HOW TO PROFIT FROM… hygiene: Magnification and hygiene: Margins for success

Oct. 1, 2002
Many elements are critical to the success of restorative and aesthetic dentistry.

Kristine A. Hodsdon, RDH, BS

Many elements are critical to the success of restorative and aesthetic dentistry. They include patient values and dental concerns, communication, complete diagnosis and treatment plans, color science, the relationship and harmony of hard and soft tissues, preparation design, provisionalization, laboratory fabrication, predelivery inspection, luting/cementation, material selection, and precise marginal adoption at the periodontal-restorative and tooth-restorative interfaces. But lack of visibility is one of several factors that can interfere with the achievement of a quality restoration.

Since the introduction of magnification, the evolution has moved rapidly through the dental community. Doctors are finding that magnification boosts the quality of their services; and some report that enhanced visualization has increased their speed. The underlying message is that they "can't prep a tooth without them!" Numerous articles and product reports highlight the benefits of incorporating this technology into restorative dentistry.

In addition to enhanced vision, properly selected telescopes allow doctorss to work with ergonomically correct posture, preventing or eliminating chronic neck strain.

In this article, I hope to provide a few strategies for incorporating magnification technology (intraoral-imaging cameras, loupes, and and endoscopy) into the hygiene department. Through this discussion, consider your answers to three questions:

  1. Can your hygienist distinguish between your marginal precision and nature's?
  2. Is the investment in hygiene magnification and illumination worth the benefits of further preserving your restorative artistry and improving the services provided by your hygiene team?
  3. Is it important for your hygientist to work with ergonomically correct posture, preventing or eliminating chronic neck and black pain?

All it takes is 90 seconds!

Performing a 90-second tour of the mouth with an intraoral camera during a hygiene visit can increase the patient discovery process and improve communication about periodontal and restorative possibilities. Many offices have talked about using an intraoral-imaging system and have even purchased a system only to leave it in the land of dust balls, dirty cloths, covered treadmills, rowing machines, and unused blood-pressure units.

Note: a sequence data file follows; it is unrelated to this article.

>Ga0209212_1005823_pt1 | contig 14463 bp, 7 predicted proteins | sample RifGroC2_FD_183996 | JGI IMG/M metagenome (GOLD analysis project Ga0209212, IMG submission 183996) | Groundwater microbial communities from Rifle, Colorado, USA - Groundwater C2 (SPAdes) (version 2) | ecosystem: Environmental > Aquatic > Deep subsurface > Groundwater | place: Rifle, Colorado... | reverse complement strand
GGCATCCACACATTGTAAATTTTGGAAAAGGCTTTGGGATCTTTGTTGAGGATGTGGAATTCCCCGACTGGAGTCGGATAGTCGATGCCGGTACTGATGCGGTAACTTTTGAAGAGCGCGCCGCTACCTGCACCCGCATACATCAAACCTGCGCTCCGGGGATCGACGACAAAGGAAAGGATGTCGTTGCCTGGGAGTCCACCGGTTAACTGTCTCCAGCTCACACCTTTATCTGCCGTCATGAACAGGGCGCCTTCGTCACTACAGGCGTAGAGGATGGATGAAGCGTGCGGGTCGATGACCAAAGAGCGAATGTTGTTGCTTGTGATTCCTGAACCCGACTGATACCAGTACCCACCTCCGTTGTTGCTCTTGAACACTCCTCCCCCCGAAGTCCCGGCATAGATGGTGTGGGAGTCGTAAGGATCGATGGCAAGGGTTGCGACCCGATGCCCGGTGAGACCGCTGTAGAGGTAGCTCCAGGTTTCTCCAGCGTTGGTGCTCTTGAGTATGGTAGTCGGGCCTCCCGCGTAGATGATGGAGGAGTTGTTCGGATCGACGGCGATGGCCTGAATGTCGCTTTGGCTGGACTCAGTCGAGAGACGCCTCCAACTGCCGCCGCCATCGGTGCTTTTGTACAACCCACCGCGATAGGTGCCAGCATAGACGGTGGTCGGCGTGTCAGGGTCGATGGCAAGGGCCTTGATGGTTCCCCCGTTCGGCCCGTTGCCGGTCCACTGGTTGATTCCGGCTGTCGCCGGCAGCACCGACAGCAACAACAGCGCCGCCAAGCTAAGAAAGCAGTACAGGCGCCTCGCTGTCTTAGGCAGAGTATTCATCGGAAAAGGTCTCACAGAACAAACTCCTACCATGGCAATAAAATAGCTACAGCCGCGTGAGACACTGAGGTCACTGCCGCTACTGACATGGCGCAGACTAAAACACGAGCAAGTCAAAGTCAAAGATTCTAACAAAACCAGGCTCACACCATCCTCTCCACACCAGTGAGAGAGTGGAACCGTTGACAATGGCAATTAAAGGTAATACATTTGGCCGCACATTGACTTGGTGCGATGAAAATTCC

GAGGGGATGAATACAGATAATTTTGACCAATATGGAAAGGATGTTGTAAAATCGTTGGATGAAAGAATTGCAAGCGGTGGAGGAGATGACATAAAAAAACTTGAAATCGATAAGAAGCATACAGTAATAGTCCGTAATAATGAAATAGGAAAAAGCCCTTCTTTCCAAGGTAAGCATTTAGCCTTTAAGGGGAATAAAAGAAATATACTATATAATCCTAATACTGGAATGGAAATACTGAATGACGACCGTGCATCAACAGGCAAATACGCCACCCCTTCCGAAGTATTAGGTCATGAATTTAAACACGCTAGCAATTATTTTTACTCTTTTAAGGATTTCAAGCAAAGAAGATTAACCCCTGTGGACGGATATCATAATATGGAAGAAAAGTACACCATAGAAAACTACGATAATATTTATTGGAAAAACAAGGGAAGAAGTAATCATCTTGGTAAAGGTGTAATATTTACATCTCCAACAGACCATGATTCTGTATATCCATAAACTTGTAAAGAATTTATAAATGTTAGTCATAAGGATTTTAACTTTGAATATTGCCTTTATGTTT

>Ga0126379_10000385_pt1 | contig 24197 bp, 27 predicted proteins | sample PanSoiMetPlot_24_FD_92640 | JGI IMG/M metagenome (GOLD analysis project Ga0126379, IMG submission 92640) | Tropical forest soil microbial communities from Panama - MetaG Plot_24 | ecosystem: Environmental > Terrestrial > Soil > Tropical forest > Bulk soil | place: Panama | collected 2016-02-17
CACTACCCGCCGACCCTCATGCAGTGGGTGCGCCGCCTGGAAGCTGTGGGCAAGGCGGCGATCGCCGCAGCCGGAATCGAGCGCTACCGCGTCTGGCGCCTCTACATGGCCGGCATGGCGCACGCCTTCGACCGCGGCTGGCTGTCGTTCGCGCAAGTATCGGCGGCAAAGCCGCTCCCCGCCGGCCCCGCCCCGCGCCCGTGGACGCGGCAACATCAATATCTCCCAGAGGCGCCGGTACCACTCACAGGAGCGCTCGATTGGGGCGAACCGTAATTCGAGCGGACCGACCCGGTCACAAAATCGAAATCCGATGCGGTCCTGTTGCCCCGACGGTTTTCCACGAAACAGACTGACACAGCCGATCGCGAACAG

The first goal is to have each hygiene room equipped with its own permanent intraoral camera (Vipercam,; AcuCam Concept IV, Many doctors are kidding themselves if they think their hygiene team will get up, remove the personal protective equipment, wash their hands, track down the intraoral camera/cart, beg the assistant to let them take it from the doctor's operatory, push or pull it up and down the office's hallways, reposition the hygiene and patient chair (adjusting the various wires and tubing), drag the cart in front of the patient, plug the camera back in, redon the personal protective equipment, etc. If it is not a convenient and easy tool (camera handpiece, monitors conveniently located, camera networked with other computer systems), hourly usage will not happen. Do not blame the hygienists or the technology — instead, develop another plan for better implementation.

The next strategy would be to schedule a staff meeting or extended lunch hour to allow time for the hygienist to hold the camera, play with the foot pedal, try to take an image, and develop a clearer understanding of the "whys" and "hows" of incorporation. Lastly, for IOC integration, establish agreed-upon and written goals, expectations, and a timeframe for complete 100- percent-of-the-time intraoral camera usage. Foolishly, many offices operate under the assumption that after a one-hour "training" in a classroom on the use of the intraoral camera, all clinical team players automatically will be able to integrate the system seamlessly into their delivery of care. Creating a simple implementation strategy may decrease frustrations and increase long-term use and success.

Week One: Sally Flash (the team member who took to the intraoral camera like a bee to honey — the team member who "just gets it") will provide support for the hygiene department during the first month of incorporating the intraoral camera chairside. The hygiene department will use the intraoral camera on two morning patients and two afternoon patients. Prior to the doctor's exam, a single/four-plex intraoral image(s) will be displayed. Selection of which patients to use the intraoral camera on will occur during the team huddles.

Week Two: Hygiene department will use the intraoral camera on of the morning and afternoon patients. Prior to the doctor's exam, a single/four-plex intraoral image(s) will be displayed. Patient selection will be determined during the huddle.

Weeks Three and Four: Hygiene department will use the intraoral camera on all patients.

At the end of the first month, additional training should be scheduled and problems should be discussed.

Naked eye and beyond